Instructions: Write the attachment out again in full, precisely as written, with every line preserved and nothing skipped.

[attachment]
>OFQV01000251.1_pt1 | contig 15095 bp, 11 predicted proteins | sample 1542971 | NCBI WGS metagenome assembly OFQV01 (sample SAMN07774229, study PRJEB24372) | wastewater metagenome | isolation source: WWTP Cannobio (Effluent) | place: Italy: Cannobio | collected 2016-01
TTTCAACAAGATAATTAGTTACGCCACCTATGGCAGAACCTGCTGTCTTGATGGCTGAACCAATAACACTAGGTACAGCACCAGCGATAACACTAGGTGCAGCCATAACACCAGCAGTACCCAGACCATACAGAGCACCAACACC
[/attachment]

>OFQV01000251.1_pt1 | contig 15095 bp, 11 predicted proteins | sample 1542971 | NCBI WGS metagenome assembly OFQV01 (sample SAMN07774229, study PRJEB24372) | wastewater metagenome | isolation source: WWTP Cannobio (Effluent) | place: Italy: Cannobio | collected 2016-01
TTTCAACAAGATAATTAGTTACGCCACCTATGGCAGAACCTGCTGTCTTGATGGCTGAACCAATAACACTAGGTACAGCACCAGCGATAACACTAGGTGCAGCCATAACACCAGCAGTACCCAGACCATACAGAGCACCAACACC